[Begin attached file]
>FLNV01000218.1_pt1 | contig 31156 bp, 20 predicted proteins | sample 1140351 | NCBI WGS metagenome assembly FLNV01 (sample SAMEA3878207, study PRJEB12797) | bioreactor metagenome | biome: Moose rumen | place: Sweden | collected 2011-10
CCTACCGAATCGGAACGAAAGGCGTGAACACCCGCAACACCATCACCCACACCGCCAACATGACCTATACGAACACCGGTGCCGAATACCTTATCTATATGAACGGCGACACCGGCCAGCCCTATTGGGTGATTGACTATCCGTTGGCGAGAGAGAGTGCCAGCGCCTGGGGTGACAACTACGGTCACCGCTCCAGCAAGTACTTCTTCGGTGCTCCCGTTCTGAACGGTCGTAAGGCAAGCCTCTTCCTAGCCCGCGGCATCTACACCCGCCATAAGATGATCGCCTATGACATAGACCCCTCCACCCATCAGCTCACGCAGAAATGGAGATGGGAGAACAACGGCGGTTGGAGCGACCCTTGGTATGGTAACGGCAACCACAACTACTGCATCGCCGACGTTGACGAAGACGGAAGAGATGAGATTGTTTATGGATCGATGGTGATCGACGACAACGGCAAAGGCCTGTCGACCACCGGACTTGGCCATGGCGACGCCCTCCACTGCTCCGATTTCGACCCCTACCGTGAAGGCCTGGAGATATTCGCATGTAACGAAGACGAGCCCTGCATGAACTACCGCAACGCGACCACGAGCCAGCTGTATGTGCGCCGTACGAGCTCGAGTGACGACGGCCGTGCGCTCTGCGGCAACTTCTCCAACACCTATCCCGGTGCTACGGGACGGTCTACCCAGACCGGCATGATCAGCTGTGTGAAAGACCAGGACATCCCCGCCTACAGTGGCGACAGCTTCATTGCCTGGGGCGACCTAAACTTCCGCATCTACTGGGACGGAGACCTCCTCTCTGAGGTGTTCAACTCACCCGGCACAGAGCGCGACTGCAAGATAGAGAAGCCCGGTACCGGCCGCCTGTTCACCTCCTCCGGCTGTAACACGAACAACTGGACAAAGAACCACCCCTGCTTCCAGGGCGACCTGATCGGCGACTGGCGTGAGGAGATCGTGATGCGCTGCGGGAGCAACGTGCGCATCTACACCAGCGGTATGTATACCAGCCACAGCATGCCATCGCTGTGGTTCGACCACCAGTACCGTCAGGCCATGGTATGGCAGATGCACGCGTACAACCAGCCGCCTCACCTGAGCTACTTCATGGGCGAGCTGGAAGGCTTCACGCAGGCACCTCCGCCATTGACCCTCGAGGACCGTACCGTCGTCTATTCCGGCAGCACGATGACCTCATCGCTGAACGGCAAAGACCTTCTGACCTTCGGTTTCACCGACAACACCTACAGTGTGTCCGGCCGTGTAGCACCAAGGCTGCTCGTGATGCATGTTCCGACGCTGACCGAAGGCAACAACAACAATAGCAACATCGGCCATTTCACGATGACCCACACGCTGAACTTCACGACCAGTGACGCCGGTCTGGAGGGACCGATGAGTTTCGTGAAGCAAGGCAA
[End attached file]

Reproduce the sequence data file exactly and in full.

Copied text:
>FLNV01000218.1_pt1 | contig 31156 bp, 20 predicted proteins | sample 1140351 | NCBI WGS metagenome assembly FLNV01 (sample SAMEA3878207, study PRJEB12797) | bioreactor metagenome | biome: Moose rumen | place: Sweden | collected 2011-10
CCTACCGAATCGGAACGAAAGGCGTGAACACCCGCAACACCATCACCCACACCGCCAACATGACCTATACGAACACCGGTGCCGAATACCTTATCTATATGAACGGCGACACCGGCCAGCCCTATTGGGTGATTGACTATCCGTTGGCGAGAGAGAGTGCCAGCGCCTGGGGTGACAACTACGGTCACCGCTCCAGCAAGTACTTCTTCGGTGCTCCCGTTCTGAACGGTCGTAAGGCAAGCCTCTTCCTAGCCCGCGGCATCTACACCCGCCATAAGATGATCGCCTATGACATAGACCCCTCCACCCATCAGCTCACGCAGAAATGGAGATGGGAGAACAACGGCGGTTGGAGCGACCCTTGGTATGGTAACGGCAACCACAACTACTGCATCGCCGACGTTGACGAAGACGGAAGAGATGAGATTGTTTATGGATCGATGGTGATCGACGACAACGGCAAAGGCCTGTCGACCACCGGACTTGGCCATGGCGACGCCCTCCACTGCTCCGATTTCGACCCCTACCGTGAAGGCCTGGAGATATTCGCATGTAACGAAGACGAGCCCTGCATGAACTACCGCAACGCGACCACGAGCCAGCTGTATGTGCGCCGTACGAGCTCGAGTGACGACGGCCGTGCGCTCTGCGGCAACTTCTCCAACACCTATCCCGGTGCTACGGGACGGTCTACCCAGACCGGCATGATCAGCTGTGTGAAAGACCAGGACATCCCCGCCTACAGTGGCGACAGCTTCATTGCCTGGGGCGACCTAAACTTCCGCATCTACTGGGACGGAGACCTCCTCTCTGAGGTGTTCAACTCACCCGGCACAGAGCGCGACTGCAAGATAGAGAAGCCCGGTACCGGCCGCCTGTTCACCTCCTCCGGCTGTAACACGAACAACTGGACAAAGAACCACCCCTGCTTCCAGGGCGACCTGATCGGCGACTGGCGTGAGGAGATCGTGATGCGCTGCGGGAGCAACGTGCGCATCTACACCAGCGGTATGTATACCAGCCACAGCATGCCATCGCTGTGGTTCGACCACCAGTACCGTCAGGCCATGGTATGGCAGATGCACGCGTACAACCAGCCGCCTCACCTGAGCTACTTCATGGGCGAGCTGGAAGGCTTCACGCAGGCACCTCCGCCATTGACCCTCGAGGACCGTACCGTCGTCTATTCCGGCAGCACGATGACCTCATCGCTGAACGGCAAAGACCTTCTGACCTTCGGTTTCACCGACAACACCTACAGTGTGTCCGGCCGTGTAGCACCAAGGCTGCTCGTGATGCATGTTCCGACGCTGACCGAAGGCAACAACAACAATAGCAACATCGGCCATTTCACGATGACCCACACGCTGAACTTCACGACCAGTGACGCCGGTCTGGAGGGACCGATGAGTTTCGTGAAGCAAGGCAA